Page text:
Credits

Project Director:                                                            
Chad Ripberger, Rutgers University    

Promising Practices Guide

Authors: 
Chad Ripberger, Rutgers University; Lydia B. Blalock, Ph.D.

Contributors:
Nate Arnett, The Ohio State University; Marianne Bird, University of California; Jackie Davis-Manigaulte, Ed.D., Cornell University; Beth Rasa Edwards, University of Missouri; Richard Enfield, University of California; Dave Francis, Utah State University; Janet Martin, Iowa State University; Leon Moon, University of Missouri; Ashley Mullens, Louisiana State University; Sheryl Nolen, Texas A&M University; Jim Nichnadowicz, Rutgers University; Bill Pabst, University of Missouri; Lucinda Randolph-Benjamin, Cornell University; Chad Ripberger, Rutgers University; Danielle Rudolph, Alabama A&M University; Jessica Russo, University of Minnesota; Steve Wagoner, University of Illinois; Philson Warner, Cornell University

Graphic Designer:
Kevin Paccione

Promising Practices Videos

Editors:
Chad Ripberger, Rutgers University; Lydia B. Blalock, Ph.D.

Technical Editor:
Jeff Heckman, Rutgers University

Featured 4-H Professionals:
Nate Arnett, The Ohio State University; Marianne Bird, University of California; Jackie Davis-Manigaulte, Ed.D., Cornell University; Beth Rasa Edwards, University of Missouri; Richard Enfield, University of California; Dave Francis, Utah State University; Janet Martin, Iowa State University; Leon Moon, University of Missouri; Ashley Mullens, Louisiana State University; Sheryl Nolen, Texas A&M University; Lucinda Randolph-Benjamin, Cornell University; Danielle Rudolph, Alabama A&M University; Steve Wagoner, University of Illinois; Philson Warner, Cornell University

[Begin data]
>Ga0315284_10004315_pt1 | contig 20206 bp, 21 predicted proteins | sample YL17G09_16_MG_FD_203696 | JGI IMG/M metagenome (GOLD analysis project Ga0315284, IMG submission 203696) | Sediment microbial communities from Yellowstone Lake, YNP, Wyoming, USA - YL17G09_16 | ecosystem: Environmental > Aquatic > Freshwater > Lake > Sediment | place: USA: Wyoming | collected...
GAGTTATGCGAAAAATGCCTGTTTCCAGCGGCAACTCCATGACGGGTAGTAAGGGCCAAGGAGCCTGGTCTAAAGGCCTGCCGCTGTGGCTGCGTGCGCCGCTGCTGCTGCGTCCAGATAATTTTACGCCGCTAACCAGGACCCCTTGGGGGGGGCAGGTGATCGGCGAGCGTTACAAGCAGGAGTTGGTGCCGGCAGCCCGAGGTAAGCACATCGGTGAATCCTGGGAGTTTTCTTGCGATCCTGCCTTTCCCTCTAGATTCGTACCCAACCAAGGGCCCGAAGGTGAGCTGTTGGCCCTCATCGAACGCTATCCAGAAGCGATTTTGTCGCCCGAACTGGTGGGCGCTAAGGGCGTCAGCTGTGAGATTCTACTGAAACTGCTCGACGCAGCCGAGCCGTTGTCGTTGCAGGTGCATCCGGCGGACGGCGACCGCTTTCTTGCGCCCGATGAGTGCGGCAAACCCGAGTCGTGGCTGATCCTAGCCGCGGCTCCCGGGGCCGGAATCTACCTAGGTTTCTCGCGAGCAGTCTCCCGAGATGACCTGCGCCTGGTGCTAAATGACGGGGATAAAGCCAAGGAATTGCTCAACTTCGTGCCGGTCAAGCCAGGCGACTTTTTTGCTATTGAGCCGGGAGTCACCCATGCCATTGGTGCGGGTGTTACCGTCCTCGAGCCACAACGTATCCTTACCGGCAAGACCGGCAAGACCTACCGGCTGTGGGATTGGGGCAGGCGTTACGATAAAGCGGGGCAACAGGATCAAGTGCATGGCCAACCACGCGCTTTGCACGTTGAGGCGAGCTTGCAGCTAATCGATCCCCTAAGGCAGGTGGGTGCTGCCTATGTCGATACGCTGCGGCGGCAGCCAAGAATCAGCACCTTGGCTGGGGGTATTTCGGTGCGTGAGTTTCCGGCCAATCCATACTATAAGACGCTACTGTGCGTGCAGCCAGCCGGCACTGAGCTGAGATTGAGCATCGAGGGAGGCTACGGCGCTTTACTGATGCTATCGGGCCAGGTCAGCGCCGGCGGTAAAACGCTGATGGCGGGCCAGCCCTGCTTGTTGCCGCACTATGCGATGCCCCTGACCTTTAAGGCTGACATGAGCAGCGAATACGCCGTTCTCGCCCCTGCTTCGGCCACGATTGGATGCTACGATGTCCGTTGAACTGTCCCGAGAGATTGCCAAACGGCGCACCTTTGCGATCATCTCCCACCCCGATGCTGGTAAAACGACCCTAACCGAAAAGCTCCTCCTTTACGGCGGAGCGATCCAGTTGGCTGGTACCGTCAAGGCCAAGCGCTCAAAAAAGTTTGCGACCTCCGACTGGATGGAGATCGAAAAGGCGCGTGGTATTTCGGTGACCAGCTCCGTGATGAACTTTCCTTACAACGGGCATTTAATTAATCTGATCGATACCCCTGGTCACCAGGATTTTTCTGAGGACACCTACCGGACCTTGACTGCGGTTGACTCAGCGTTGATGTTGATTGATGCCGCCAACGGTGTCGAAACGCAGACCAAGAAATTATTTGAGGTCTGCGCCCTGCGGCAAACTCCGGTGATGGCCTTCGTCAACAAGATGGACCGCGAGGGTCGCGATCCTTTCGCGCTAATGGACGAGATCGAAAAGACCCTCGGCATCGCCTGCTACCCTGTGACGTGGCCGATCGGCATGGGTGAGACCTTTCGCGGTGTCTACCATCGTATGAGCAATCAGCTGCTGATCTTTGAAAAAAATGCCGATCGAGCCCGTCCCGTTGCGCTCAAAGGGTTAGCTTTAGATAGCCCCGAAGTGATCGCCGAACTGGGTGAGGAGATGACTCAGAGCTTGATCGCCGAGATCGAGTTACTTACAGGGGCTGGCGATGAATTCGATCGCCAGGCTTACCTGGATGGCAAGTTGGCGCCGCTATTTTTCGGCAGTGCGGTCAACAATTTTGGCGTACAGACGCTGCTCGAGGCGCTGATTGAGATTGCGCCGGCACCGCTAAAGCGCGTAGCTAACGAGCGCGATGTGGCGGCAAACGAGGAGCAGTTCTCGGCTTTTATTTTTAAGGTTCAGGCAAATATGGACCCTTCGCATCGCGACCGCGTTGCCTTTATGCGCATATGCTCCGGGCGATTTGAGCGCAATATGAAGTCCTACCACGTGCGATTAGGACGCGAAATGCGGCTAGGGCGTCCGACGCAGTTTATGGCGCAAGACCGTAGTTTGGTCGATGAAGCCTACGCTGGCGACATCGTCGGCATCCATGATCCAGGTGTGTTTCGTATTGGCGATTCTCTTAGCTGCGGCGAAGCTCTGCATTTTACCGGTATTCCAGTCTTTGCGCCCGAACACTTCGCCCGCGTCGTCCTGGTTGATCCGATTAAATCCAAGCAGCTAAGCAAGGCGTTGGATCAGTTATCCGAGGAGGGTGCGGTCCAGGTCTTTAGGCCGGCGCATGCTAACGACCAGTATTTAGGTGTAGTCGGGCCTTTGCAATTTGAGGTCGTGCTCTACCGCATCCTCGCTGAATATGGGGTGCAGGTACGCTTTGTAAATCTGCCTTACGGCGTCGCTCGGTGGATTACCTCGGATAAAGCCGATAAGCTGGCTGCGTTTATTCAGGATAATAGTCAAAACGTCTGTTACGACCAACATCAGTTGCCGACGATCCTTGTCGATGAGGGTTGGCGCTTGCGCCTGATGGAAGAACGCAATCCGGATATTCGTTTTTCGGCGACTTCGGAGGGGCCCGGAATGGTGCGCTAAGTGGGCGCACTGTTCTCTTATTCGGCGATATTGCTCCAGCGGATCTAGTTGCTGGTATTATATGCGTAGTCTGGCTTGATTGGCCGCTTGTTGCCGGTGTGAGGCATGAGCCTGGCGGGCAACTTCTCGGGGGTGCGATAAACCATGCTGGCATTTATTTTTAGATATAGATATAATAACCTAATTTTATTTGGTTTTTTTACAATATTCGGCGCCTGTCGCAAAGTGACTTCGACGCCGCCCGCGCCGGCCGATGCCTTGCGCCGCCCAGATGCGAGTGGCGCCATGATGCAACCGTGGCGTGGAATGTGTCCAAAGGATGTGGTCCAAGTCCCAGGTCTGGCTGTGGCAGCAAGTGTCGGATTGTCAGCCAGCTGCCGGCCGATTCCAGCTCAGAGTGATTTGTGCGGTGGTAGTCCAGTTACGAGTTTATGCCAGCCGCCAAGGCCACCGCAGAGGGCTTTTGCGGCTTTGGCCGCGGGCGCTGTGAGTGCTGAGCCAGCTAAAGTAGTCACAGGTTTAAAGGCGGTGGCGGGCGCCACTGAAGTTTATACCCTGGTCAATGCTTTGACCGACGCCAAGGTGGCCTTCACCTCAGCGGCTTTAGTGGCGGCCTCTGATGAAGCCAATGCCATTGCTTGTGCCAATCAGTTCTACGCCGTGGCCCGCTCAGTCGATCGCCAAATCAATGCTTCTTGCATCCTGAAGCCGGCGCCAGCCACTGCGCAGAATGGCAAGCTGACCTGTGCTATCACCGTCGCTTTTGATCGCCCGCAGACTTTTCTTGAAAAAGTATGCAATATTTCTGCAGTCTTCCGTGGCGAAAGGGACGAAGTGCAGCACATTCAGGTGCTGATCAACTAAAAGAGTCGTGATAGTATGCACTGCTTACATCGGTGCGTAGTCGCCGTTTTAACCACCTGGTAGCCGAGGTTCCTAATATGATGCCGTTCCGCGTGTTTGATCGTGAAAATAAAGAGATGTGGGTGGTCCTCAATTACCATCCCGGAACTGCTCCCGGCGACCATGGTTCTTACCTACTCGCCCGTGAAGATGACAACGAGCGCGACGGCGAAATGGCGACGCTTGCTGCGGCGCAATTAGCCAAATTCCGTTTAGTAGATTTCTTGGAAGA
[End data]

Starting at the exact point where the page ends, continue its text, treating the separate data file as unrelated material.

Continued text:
Promising Practices Website

Web Designer:
Bonnie Wasielewski, Rutgers University

4-H Science in Urban Communities Advisory Team

Phoebe Bailey, Ph.D., Boys & Girls Club of America; Marianne Bird, University of California; Raluca Cadar, National Action Council for Minorities in Engineering; Jackie Davis-Manigaulte, Ed.D., Cornell University; Dave Francis, Utah State University;  Heather Gibbons, St. Louis Science Center; Sheryl Nolen, Texas A&M University; Danielle Rudolph, Alabama A&M University; Catherine Vrentas, Ph.D.,  University of Pennsylvania; Steve Wagoner, University of Illinois; Michael Wallace, Washington State University

Acknowledgements

A special thank you to Eddie Locklear, Ed.D. and Ron Drum of National 4-H Council for all of their support throughout the project and to Jill Walahoski of the University of Nebraska for assistance with the project design.

This project was made possible through the generous support of the Noyce Foundation. Since 2006, the Noyce Foundation has been a sponsor of the 4-H Science Program, preparing 1 million young people to excel in science, engineering and technology - exposing them to a multitude of potential careers. Through new 4-H Science clubs, camps, and afterschool programs; innovative curriculum; and training for 3,500 4-H professionals and 540,000 volunteers, the Noyce Foundation is helping 4-H build a pipeline of our nation's future scientists and engineers.

About 4-H

4-H is a positive youth development organization that empowers young people to reach their full potential. A vast community of more than 6 million youth and adults working together for positive change, 4-H enables America’s youth to emerge as leaders through hands-on learning, research-based 4-H youth programs and adult mentorship, in order to give back to their local communities. Visit http://www.4-h.org/